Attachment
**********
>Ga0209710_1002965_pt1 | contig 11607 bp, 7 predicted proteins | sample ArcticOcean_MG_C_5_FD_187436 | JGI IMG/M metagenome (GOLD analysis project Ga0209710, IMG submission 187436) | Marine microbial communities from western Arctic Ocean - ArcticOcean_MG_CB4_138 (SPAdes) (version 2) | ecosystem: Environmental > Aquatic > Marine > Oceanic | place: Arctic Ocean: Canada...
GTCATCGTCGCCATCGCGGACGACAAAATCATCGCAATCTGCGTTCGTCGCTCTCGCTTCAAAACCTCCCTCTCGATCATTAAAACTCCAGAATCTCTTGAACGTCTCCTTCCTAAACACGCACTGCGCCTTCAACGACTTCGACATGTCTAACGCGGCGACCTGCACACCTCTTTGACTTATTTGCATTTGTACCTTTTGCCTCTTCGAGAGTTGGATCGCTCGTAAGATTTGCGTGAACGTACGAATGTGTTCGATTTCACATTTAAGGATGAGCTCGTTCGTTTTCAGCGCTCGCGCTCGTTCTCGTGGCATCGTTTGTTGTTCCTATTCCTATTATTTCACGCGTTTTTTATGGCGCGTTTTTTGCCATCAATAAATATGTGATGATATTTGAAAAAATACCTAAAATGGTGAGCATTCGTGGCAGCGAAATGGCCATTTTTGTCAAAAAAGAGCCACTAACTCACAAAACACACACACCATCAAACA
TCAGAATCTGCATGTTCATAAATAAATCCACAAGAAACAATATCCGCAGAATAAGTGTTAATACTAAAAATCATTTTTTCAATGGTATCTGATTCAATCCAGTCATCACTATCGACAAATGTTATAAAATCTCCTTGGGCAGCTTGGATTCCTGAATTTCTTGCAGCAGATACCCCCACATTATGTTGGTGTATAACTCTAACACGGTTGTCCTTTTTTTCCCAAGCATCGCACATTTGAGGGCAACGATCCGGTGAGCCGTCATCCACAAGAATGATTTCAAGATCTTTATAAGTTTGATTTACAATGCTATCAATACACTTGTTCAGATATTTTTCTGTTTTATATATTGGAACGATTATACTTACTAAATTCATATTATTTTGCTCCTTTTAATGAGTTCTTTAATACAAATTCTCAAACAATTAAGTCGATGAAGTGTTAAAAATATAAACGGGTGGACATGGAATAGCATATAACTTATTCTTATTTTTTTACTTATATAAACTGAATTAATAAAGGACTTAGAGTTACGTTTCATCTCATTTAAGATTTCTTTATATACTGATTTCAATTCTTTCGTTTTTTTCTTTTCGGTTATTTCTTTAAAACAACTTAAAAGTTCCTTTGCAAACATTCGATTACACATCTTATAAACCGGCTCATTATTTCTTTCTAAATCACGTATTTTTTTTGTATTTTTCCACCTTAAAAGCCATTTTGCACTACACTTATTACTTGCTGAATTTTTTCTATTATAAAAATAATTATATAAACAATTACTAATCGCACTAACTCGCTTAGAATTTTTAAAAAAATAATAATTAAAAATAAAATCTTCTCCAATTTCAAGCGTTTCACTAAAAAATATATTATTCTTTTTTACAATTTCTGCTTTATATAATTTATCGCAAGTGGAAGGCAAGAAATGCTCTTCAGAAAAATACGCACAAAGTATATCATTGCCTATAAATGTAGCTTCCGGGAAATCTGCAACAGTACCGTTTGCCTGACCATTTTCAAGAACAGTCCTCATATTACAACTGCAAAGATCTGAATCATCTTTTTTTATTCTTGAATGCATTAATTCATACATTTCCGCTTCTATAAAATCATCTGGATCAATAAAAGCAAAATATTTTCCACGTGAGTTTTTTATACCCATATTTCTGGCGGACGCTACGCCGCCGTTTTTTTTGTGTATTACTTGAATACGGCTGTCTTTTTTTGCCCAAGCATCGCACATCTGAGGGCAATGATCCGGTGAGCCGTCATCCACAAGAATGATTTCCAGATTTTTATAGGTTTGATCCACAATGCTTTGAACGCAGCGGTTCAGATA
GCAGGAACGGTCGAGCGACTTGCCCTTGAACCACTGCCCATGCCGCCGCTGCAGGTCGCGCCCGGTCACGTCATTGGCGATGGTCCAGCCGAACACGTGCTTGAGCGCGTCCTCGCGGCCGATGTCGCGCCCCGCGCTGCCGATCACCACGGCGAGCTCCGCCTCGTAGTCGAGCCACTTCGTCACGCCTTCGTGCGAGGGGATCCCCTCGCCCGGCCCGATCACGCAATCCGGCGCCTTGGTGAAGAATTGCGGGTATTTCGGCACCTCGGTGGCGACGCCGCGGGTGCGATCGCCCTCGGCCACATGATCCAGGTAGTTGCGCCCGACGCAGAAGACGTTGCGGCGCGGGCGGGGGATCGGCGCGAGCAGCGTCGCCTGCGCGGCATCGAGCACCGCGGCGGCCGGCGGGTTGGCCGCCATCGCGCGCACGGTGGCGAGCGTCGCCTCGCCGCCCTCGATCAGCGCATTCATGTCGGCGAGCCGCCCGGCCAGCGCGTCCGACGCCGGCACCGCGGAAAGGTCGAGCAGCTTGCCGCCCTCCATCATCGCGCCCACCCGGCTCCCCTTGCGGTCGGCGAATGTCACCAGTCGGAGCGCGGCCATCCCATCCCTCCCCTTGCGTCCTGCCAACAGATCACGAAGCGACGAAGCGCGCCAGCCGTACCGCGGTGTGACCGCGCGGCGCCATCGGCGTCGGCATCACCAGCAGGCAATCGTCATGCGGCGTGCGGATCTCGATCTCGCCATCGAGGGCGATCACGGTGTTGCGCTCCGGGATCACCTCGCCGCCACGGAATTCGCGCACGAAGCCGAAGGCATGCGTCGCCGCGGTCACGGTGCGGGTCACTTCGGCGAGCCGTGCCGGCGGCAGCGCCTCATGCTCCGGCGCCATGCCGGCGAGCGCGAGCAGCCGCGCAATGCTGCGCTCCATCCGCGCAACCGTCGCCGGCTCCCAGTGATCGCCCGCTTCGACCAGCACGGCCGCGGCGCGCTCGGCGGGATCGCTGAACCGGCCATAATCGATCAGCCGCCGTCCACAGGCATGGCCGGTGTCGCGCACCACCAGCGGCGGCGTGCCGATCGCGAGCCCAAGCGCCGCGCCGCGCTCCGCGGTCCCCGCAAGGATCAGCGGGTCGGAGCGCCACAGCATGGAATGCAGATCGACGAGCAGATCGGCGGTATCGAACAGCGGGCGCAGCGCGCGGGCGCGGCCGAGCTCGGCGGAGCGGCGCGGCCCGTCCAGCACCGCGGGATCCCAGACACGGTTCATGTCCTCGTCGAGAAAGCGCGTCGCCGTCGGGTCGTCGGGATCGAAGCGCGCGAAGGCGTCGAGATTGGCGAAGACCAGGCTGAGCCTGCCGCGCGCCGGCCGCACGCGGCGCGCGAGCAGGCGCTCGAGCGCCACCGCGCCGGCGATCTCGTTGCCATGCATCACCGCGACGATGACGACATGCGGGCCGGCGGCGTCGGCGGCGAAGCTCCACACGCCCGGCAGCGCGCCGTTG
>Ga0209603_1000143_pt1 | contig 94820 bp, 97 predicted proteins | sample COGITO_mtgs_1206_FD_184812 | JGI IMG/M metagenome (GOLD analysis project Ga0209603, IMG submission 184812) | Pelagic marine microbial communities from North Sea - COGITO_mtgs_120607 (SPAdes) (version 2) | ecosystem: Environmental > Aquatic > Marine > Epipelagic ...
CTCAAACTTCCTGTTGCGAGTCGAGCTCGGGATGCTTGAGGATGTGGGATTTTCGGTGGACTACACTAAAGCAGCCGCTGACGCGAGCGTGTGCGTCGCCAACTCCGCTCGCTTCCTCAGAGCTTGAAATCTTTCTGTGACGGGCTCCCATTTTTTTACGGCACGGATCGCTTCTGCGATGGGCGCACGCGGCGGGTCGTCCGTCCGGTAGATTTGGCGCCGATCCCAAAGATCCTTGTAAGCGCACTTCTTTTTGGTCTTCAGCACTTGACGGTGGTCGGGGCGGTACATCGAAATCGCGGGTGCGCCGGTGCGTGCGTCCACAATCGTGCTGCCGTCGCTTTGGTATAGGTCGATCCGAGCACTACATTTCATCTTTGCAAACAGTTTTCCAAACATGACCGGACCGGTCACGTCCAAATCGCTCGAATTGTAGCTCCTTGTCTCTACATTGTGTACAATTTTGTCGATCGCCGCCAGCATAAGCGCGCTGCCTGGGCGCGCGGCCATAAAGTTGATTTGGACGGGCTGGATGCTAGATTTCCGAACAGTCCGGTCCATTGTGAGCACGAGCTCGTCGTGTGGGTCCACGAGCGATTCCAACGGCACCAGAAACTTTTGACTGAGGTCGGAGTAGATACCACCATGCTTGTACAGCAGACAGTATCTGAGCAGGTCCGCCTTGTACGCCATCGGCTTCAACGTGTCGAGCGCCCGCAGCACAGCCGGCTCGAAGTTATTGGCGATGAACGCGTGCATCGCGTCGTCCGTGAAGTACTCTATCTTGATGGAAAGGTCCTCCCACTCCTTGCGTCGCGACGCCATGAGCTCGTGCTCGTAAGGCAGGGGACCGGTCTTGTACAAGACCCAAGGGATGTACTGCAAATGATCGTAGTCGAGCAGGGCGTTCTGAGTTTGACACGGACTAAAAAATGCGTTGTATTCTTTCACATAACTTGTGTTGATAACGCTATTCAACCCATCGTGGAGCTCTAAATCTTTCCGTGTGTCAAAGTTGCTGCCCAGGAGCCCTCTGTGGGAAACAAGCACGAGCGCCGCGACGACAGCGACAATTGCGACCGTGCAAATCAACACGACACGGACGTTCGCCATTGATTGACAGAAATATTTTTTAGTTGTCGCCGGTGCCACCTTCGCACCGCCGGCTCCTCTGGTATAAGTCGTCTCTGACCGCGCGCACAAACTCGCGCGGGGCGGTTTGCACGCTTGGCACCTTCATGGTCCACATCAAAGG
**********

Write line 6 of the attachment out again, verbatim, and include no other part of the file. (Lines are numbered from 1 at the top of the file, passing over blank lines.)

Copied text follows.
CTCAAACTTCCTGTTGCGAGTCGAGCTCGGGATGCTTGAGGATGTGGGATTTTCGGTGGACTACACTAAAGCAGCCGCTGACGCGAGCGTGTGCGTCGCCAACTCCGCTCGCTTCCTCAGAGCTTGAAATCTTTCTGTGACGGGCTCCCATTTTTTTACGGCACGGATCGCTTCTGCGATGGGCGCACGCGGCGGGTCGTCCGTCCGGTAGATTTGGCGCCGATCCCAAAGATCCTTGTAAGCGCACTTCTTTTTGGTCTTCAGCACTTGACGGTGGTCGGGGCGGTACATCGAAATCGCGGGTGCGCCGGTGCGTGCGTCCACAATCGTGCTGCCGTCGCTTTGGTATAGGTCGATCCGAGCACTACATTTCATCTTTGCAAACAGTTTTCCAAACATGACCGGACCGGTCACGTCCAAATCGCTCGAATTGTAGCTCCTTGTCTCTACATTGTGTACAATTTTGTCGATCGCCGCCAGCATAAGCGCGCTGCCTGGGCGCGCGGCCATAAAGTTGATTTGGACGGGCTGGATGCTAGATTTCCGAACAGTCCGGTCCATTGTGAGCACGAGCTCGTCGTGTGGGTCCACGAGCGATTCCAACGGCACCAGAAACTTTTGACTGAGGTCGGAGTAGATACCACCATGCTTGTACAGCAGACAGTATCTGAGCAGGTCCGCCTTGTACGCCATCGGCTTCAACGTGTCGAGCGCCCGCAGCACAGCCGGCTCGAAGTTATTGGCGATGAACGCGTGCATCGCGTCGTCCGTGAAGTACTCTATCTTGATGGAAAGGTCCTCCCACTCCTTGCGTCGCGACGCCATGAGCTCGTGCTCGTAAGGCAGGGGACCGGTCTTGTACAAGACCCAAGGGATGTACTGCAAATGATCGTAGTCGAGCAGGGCGTTCTGAGTTTGACACGGACTAAAAAATGCGTTGTATTCTTTCACATAACTTGTGTTGATAACGCTATTCAACCCATCGTGGAGCTCTAAATCTTTCCGTGTGTCAAAGTTGCTGCCCAGGAGCCCTCTGTGGGAAACAAGCACGAGCGCCGCGACGACAGCGACAATTGCGACCGTGCAAATCAACACGACACGGACGTTCGCCATTGATTGACAGAAATATTTTTTAGTTGTCGCCGGTGCCACCTTCGCACCGCCGGCTCCTCTGGTATAAGTCGTCTCTGACCGCGCGCACAAACTCGCGCGGGGCGGTTTGCACGCTTGGCACCTTCATGGTCCACATCAAAGG